Australasia's home for timber news and information

Friday analysis: faulty scientific paper has damaged all sides

Professor James Kirkpatrick

So, a peer-reviewed scientific paper, written by Professor James Kirkpatrick, Suyanti Winoto-Lewin and Jenny Sanger from the University of Tasmania’s Discipline of Geography and Spatial Sciences, has been retracted from the MDPI journal Fire. The journal has apologised to its readers. Source: Bruce Mitchell

What does that mean to have an academic peer-reviewed paper retracted by the publisher?

In academic publishing, the goal of peer review is to assess the quality of articles submitted for publication in a scholarly journal. Before an article is deemed appropriate to be published in a peer-reviewed journal, it must undergo the following process:

  • The author of the article must submit it to the journal editor who forwards the article to experts in the field. Because the reviewers specialize in the same scholarly area as the author, they are considered the author’s peers (hence “peer review”).
  • These impartial reviewers are charged with carefully evaluating the quality of the submitted manuscript.
  • The peer reviewers check the manuscript for accuracy and assess the validity of the research methodology and procedures.
  • If appropriate, they suggest revisions. If they find the article lacking in scholarly validity and rigor, they reject it.

Because a peer-reviewed journal will not publish articles that fail to meet the standards established for a given discipline, peer-reviewed articles that are accepted for publication exemplify the best research practices in a field.

When a retraction is applied to academic or scholarly publishing, it indicates that an article was withdrawn from the publication in which it appeared after it was published.  A retraction is issued through a decision made by the publication’s editorial board.

In a major paper on the subject published by the London School of Economics, Quan-Hoang Vuong – the Director of Centre for Interdisciplinary Social Research at Phenikaa University, Hanoi, Vietnam – said that “no editorial practice in academia can affect an academic reputation as much as a retraction”.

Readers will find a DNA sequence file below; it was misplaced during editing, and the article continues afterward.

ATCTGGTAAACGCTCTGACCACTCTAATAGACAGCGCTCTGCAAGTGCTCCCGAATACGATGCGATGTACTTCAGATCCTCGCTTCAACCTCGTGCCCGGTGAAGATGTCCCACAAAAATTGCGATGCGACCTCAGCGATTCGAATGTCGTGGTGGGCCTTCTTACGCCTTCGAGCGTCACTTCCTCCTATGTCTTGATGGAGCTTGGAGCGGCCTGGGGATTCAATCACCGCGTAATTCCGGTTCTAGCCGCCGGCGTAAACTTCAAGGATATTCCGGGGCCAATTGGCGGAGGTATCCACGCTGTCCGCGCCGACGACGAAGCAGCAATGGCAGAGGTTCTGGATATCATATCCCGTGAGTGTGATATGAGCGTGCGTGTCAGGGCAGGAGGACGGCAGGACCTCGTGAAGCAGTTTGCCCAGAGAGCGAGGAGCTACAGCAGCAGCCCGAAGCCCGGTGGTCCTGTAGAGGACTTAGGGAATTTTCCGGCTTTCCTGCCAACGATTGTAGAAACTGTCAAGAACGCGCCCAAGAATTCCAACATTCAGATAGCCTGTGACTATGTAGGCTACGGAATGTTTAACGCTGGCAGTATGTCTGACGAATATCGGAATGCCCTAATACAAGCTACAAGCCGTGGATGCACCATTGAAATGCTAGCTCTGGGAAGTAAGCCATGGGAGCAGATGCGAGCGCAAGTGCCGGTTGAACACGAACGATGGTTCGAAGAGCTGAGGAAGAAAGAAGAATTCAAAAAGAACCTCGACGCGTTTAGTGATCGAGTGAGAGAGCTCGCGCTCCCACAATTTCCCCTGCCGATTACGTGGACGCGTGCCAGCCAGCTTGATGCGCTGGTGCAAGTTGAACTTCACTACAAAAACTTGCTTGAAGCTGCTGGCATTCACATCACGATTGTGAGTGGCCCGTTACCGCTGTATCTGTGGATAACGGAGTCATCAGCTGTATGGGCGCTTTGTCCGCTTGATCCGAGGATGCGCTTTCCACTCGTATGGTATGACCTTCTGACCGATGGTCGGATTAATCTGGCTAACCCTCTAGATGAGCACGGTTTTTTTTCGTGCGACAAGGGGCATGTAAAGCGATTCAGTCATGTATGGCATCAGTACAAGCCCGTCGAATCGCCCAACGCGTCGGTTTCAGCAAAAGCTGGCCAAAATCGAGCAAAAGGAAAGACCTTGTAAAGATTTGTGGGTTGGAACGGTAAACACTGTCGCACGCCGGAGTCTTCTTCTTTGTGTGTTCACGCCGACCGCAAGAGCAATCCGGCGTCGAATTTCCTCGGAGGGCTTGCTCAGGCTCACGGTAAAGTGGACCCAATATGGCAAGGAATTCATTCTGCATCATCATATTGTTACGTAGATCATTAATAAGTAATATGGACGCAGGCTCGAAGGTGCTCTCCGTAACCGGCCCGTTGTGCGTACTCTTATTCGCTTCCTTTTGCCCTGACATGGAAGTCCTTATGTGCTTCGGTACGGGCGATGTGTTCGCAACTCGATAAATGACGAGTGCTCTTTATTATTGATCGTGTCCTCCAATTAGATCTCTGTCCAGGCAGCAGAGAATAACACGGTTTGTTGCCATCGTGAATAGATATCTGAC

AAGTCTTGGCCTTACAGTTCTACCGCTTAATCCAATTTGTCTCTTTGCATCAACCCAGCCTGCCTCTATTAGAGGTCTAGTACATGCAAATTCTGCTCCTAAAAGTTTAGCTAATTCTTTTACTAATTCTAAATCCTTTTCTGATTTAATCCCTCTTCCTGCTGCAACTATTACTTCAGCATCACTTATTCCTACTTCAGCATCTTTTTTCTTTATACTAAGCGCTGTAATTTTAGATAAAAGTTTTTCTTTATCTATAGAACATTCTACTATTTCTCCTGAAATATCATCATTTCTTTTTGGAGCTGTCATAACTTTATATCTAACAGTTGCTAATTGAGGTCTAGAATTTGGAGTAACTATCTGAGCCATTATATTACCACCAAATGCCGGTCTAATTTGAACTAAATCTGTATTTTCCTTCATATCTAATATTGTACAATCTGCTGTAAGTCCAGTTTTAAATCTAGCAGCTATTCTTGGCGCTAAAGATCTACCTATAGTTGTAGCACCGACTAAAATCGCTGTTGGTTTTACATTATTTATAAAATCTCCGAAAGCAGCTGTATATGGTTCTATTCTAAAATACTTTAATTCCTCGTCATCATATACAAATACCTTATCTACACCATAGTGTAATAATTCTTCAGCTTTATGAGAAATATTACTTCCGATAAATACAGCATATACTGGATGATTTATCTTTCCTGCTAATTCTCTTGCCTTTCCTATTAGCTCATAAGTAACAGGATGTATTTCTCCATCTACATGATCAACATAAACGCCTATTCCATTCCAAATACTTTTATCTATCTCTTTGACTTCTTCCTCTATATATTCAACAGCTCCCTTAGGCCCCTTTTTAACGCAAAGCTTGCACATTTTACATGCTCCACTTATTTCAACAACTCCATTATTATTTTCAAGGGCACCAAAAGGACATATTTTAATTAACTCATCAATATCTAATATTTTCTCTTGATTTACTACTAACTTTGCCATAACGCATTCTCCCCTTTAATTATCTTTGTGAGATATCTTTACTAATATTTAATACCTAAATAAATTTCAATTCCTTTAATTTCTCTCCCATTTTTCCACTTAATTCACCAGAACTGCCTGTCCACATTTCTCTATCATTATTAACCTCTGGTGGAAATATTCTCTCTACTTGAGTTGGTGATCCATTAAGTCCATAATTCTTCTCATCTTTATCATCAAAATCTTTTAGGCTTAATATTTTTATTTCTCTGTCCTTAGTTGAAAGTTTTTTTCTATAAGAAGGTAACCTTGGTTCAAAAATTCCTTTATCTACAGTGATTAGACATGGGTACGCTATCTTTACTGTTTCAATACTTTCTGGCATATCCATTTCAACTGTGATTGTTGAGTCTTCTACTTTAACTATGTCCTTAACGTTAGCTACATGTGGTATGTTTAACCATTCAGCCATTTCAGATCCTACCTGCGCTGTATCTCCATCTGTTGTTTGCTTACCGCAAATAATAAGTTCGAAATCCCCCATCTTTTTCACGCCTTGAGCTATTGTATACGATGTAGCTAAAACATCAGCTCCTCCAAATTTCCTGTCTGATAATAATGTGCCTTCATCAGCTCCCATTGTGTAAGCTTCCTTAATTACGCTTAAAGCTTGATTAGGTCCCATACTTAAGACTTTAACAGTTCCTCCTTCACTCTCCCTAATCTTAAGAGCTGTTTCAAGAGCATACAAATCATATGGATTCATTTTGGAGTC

“The stigma is rooted in the fear of every researcher that a retracted article … is like a scar seared into the public profile of an author,”he wrote.

It is quite rightly pointed out that while withdrawing papers, which contain errors or misconduct, helps to keep the literature healthy, researchers, want to avoid retractions at all costs.

Quan-Hoang Vuong points out that retracted papers, no matter how undesirable they are, poke right at the heart of scholarly publishing.

Scientists are humans, and humans are fallible, he says.

“It is unavoidable that … research has its limitations and may be retracted under certain circumstances,” he says.

“When a retraction happens, scientists and editors/publishers alike should cooperate to make the information as detailed and transparent as possible.’’

But what of the damage that may be done should a paper – later retracted – be used to mount an argument for a certain action affecting the entire industry?

And what of the damage when the retracted paper is used by the academics involved as the basis of opinion pieces in major metropolitan and country newspapers to attack other contradictory peer-reviewed papers?

The Greens have used the now retracted paper as the basis of their campaign against the native timber industry.

And the paper did form part of the platform of an opinion article by Professor Kirkpatrick published in The Age and Sydney Morning Herald newspapers in May.

Following this Dr Zylstra and the other scientists, but not Professor Kirkpatrick, published a letter to the editor reiterating these claims that was widely published in Tasmanian and Victorian country newspapers.

In June, an article by Professor Kirkpatrick strongly attacked a peer-reviewed paper on the role of timber harvesting and fire led by Peter Attiwill, a retired Associate Professor from the School of Botany at Melbourne University.

The journal Fire has been applauded for its decisive and honourable action, and Sanger and Winoto-Lewin condemned for their discredited research by a growing list of stakeholders.

This list includes the Institute of Foresters Australia, the Assistant Minister for Agriculture and Water Resources Senator Jonno Duniam, the Tasmanian Minister for Natural Resources Guy Barnett and the Tasmanian Shadow Minister for Resources Shane Broad.

And Professor Attiwill. He, the Institute of Foresters Australia and Mr Barnett, want an apology.

“I’ve never had that personal level of attack in public,” Prof Attiwill said.

He said that to find that attack was based on a now retracted paper was “deeply troubling”.

The silence has, so far, been negligible.